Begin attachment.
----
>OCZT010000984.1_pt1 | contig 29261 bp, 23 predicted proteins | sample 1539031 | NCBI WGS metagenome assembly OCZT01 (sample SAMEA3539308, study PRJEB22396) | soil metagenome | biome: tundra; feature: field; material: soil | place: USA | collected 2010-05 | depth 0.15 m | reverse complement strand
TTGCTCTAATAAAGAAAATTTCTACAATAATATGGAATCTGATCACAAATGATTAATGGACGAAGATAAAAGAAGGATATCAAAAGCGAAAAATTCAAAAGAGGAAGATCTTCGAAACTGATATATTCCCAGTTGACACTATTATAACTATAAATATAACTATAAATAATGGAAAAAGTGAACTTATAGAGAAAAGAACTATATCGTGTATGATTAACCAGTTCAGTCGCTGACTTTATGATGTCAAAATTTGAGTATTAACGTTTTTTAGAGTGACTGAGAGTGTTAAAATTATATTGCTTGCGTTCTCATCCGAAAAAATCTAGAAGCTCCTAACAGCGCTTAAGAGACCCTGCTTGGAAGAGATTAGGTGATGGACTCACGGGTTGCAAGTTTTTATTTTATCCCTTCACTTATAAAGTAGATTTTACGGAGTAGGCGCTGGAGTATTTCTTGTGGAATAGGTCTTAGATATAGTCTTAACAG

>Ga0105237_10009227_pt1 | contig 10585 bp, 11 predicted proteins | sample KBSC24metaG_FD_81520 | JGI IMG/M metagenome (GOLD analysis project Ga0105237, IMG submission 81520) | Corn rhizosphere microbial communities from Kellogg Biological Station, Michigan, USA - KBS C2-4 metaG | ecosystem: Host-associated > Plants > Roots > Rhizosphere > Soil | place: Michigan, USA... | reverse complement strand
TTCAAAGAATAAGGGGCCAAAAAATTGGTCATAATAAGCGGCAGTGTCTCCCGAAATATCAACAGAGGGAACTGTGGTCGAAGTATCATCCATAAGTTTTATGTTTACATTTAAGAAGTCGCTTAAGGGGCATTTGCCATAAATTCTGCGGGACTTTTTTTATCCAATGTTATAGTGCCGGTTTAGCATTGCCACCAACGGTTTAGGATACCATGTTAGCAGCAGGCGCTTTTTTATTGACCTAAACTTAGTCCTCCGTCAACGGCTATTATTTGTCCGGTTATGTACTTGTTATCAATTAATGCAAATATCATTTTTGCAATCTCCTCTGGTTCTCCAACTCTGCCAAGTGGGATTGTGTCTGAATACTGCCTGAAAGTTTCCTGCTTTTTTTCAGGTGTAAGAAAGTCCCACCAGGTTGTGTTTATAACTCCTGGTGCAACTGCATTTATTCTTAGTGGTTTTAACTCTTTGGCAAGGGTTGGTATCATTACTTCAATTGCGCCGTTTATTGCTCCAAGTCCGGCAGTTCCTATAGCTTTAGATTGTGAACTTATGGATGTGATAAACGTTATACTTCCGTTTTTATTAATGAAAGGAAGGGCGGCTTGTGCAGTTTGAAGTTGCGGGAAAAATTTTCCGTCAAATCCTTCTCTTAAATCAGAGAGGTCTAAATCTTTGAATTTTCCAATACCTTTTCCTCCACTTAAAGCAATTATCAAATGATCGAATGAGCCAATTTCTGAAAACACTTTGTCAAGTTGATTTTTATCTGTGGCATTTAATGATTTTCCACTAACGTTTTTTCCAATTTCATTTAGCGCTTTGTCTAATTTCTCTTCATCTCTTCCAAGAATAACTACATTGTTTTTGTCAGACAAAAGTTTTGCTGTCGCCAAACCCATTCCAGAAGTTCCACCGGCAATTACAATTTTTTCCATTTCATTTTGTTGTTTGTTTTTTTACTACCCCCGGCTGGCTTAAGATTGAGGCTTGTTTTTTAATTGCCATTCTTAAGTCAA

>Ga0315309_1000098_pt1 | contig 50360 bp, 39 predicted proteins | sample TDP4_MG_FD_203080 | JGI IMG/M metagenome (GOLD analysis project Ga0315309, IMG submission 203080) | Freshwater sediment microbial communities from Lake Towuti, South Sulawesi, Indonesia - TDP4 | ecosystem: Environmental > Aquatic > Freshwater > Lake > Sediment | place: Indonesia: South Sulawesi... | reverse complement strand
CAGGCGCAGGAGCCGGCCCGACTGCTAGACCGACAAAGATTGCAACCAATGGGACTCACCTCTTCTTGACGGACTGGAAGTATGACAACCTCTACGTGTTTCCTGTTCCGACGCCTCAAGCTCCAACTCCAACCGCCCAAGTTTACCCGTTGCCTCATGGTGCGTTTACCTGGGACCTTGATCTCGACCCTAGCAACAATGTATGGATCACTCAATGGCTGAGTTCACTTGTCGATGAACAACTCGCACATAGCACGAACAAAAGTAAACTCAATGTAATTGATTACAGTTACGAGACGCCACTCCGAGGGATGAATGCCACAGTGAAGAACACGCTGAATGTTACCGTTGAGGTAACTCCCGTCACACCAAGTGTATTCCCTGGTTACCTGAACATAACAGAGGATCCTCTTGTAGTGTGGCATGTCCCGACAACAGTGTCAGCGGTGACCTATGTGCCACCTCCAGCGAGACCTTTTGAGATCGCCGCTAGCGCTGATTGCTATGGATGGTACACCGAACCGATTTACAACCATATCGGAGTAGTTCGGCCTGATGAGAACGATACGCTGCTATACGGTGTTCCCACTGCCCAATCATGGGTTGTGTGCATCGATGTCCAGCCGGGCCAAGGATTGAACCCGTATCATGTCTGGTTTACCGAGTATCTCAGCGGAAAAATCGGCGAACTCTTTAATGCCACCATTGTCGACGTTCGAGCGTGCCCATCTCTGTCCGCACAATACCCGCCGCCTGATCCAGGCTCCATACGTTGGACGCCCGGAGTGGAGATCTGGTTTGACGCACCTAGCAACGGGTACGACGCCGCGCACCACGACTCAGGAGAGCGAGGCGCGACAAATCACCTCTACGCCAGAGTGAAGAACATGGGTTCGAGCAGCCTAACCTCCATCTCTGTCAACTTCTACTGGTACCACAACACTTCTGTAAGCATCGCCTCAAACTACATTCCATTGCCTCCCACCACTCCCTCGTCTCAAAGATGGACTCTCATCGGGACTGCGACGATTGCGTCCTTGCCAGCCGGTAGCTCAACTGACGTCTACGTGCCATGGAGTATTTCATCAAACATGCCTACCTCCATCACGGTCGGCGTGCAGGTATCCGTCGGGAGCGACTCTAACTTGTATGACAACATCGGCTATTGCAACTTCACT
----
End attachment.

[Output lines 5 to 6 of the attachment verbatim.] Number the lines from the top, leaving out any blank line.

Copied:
>Ga0315309_1000098_pt1 | contig 50360 bp, 39 predicted proteins | sample TDP4_MG_FD_203080 | JGI IMG/M metagenome (GOLD analysis project Ga0315309, IMG submission 203080) | Freshwater sediment microbial communities from Lake Towuti, South Sulawesi, Indonesia - TDP4 | ecosystem: Environmental > Aquatic > Freshwater > Lake > Sediment | place: Indonesia: South Sulawesi... | reverse complement strand
CAGGCGCAGGAGCCGGCCCGACTGCTAGACCGACAAAGATTGCAACCAATGGGACTCACCTCTTCTTGACGGACTGGAAGTATGACAACCTCTACGTGTTTCCTGTTCCGACGCCTCAAGCTCCAACTCCAACCGCCCAAGTTTACCCGTTGCCTCATGGTGCGTTTACCTGGGACCTTGATCTCGACCCTAGCAACAATGTATGGATCACTCAATGGCTGAGTTCACTTGTCGATGAACAACTCGCACATAGCACGAACAAAAGTAAACTCAATGTAATTGATTACAGTTACGAGACGCCACTCCGAGGGATGAATGCCACAGTGAAGAACACGCTGAATGTTACCGTTGAGGTAACTCCCGTCACACCAAGTGTATTCCCTGGTTACCTGAACATAACAGAGGATCCTCTTGTAGTGTGGCATGTCCCGACAACAGTGTCAGCGGTGACCTATGTGCCACCTCCAGCGAGACCTTTTGAGATCGCCGCTAGCGCTGATTGCTATGGATGGTACACCGAACCGATTTACAACCATATCGGAGTAGTTCGGCCTGATGAGAACGATACGCTGCTATACGGTGTTCCCACTGCCCAATCATGGGTTGTGTGCATCGATGTCCAGCCGGGCCAAGGATTGAACCCGTATCATGTCTGGTTTACCGAGTATCTCAGCGGAAAAATCGGCGAACTCTTTAATGCCACCATTGTCGACGTTCGAGCGTGCCCATCTCTGTCCGCACAATACCCGCCGCCTGATCCAGGCTCCATACGTTGGACGCCCGGAGTGGAGATCTGGTTTGACGCACCTAGCAACGGGTACGACGCCGCGCACCACGACTCAGGAGAGCGAGGCGCGACAAATCACCTCTACGCCAGAGTGAAGAACATGGGTTCGAGCAGCCTAACCTCCATCTCTGTCAACTTCTACTGGTACCACAACACTTCTGTAAGCATCGCCTCAAACTACATTCCATTGCCTCCCACCACTCCCTCGTCTCAAAGATGGACTCTCATCGGGACTGCGACGATTGCGTCCTTGCCAGCCGGTAGCTCAACTGACGTCTACGTGCCATGGAGTATTTCATCAAACATGCCTACCTCCATCACGGTCGGCGTGCAGGTATCCGTCGGGAGCGACTCTAACTTGTATGACAACATCGGCTATTGCAACTTCACT